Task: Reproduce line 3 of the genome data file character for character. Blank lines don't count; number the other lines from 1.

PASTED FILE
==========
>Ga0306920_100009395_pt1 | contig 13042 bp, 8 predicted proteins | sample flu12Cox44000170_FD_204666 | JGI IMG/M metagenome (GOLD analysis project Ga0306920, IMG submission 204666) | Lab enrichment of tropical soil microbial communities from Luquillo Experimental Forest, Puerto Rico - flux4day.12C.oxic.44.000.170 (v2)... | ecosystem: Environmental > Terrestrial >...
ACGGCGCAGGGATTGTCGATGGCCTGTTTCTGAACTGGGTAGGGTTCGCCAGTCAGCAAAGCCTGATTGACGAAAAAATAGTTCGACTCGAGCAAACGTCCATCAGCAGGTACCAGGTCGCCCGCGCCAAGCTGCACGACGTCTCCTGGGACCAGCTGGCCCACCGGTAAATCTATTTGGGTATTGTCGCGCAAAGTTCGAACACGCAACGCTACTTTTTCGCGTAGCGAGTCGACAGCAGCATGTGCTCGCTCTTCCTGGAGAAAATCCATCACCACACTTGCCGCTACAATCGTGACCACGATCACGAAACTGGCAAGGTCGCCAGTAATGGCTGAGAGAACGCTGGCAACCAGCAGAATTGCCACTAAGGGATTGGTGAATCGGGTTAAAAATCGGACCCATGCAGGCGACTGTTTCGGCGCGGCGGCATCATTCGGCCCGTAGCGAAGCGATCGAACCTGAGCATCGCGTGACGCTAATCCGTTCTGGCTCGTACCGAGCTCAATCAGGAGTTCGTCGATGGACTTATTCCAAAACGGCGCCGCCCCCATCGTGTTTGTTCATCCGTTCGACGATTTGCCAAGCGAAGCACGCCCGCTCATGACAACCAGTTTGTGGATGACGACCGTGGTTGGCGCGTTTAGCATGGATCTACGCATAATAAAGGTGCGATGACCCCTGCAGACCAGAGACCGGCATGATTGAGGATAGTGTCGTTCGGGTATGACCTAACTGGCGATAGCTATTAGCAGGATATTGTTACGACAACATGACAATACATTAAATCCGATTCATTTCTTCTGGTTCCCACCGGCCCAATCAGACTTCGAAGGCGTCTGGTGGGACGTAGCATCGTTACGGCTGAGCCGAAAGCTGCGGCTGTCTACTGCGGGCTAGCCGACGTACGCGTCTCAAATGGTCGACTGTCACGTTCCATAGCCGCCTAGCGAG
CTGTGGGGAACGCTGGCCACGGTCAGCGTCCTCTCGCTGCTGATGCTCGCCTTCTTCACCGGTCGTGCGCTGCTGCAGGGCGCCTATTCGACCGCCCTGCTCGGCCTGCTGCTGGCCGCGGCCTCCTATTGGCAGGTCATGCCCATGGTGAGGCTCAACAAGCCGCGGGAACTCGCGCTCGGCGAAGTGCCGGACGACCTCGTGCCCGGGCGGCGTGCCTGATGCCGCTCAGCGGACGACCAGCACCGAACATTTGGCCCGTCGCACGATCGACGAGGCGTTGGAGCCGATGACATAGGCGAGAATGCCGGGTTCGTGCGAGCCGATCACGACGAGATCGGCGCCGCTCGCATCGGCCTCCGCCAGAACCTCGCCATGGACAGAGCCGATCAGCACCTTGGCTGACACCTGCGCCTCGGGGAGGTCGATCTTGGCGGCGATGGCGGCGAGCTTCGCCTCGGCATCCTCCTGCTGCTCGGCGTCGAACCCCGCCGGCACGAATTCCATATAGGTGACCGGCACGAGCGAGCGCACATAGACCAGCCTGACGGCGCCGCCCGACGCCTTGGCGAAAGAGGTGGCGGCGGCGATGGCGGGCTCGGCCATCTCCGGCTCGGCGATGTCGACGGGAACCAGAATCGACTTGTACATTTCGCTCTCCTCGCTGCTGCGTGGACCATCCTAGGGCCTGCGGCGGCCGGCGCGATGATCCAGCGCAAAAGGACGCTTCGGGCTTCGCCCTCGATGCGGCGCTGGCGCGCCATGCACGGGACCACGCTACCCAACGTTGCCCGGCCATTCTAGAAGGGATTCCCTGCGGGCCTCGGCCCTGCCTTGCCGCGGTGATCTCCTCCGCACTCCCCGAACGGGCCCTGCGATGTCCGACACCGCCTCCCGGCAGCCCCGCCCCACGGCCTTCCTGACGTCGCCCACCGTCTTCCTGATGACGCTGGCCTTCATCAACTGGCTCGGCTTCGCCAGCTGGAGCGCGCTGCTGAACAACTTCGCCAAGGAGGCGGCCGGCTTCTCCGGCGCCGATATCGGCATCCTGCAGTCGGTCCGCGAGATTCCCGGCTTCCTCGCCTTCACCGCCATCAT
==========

CTGTGGGGAACGCTGGCCACGGTCAGCGTCCTCTCGCTGCTGATGCTCGCCTTCTTCACCGGTCGTGCGCTGCTGCAGGGCGCCTATTCGACCGCCCTGCTCGGCCTGCTGCTGGCCGCGGCCTCCTATTGGCAGGTCATGCCCATGGTGAGGCTCAACAAGCCGCGGGAACTCGCGCTCGGCGAAGTGCCGGACGACCTCGTGCCCGGGCGGCGTGCCTGATGCCGCTCAGCGGACGACCAGCACCGAACATTTGGCCCGTCGCACGATCGACGAGGCGTTGGAGCCGATGACATAGGCGAGAATGCCGGGTTCGTGCGAGCCGATCACGACGAGATCGGCGCCGCTCGCATCGGCCTCCGCCAGAACCTCGCCATGGACAGAGCCGATCAGCACCTTGGCTGACACCTGCGCCTCGGGGAGGTCGATCTTGGCGGCGATGGCGGCGAGCTTCGCCTCGGCATCCTCCTGCTGCTCGGCGTCGAACCCCGCCGGCACGAATTCCATATAGGTGACCGGCACGAGCGAGCGCACATAGACCAGCCTGACGGCGCCGCCCGACGCCTTGGCGAAAGAGGTGGCGGCGGCGATGGCGGGCTCGGCCATCTCCGGCTCGGCGATGTCGACGGGAACCAGAATCGACTTGTACATTTCGCTCTCCTCGCTGCTGCGTGGACCATCCTAGGGCCTGCGGCGGCCGGCGCGATGATCCAGCGCAAAAGGACGCTTCGGGCTTCGCCCTCGATGCGGCGCTGGCGCGCCATGCACGGGACCACGCTACCCAACGTTGCCCGGCCATTCTAGAAGGGATTCCCTGCGGGCCTCGGCCCTGCCTTGCCGCGGTGATCTCCTCCGCACTCCCCGAACGGGCCCTGCGATGTCCGACACCGCCTCCCGGCAGCCCCGCCCCACGGCCTTCCTGACGTCGCCCACCGTCTTCCTGATGACGCTGGCCTTCATCAACTGGCTCGGCTTCGCCAGCTGGAGCGCGCTGCTGAACAACTTCGCCAAGGAGGCGGCCGGCTTCTCCGGCGCCGATATCGGCATCCTGCAGTCGGTCCGCGAGATTCCCGGCTTCCTCGCCTTCACCGCCATCAT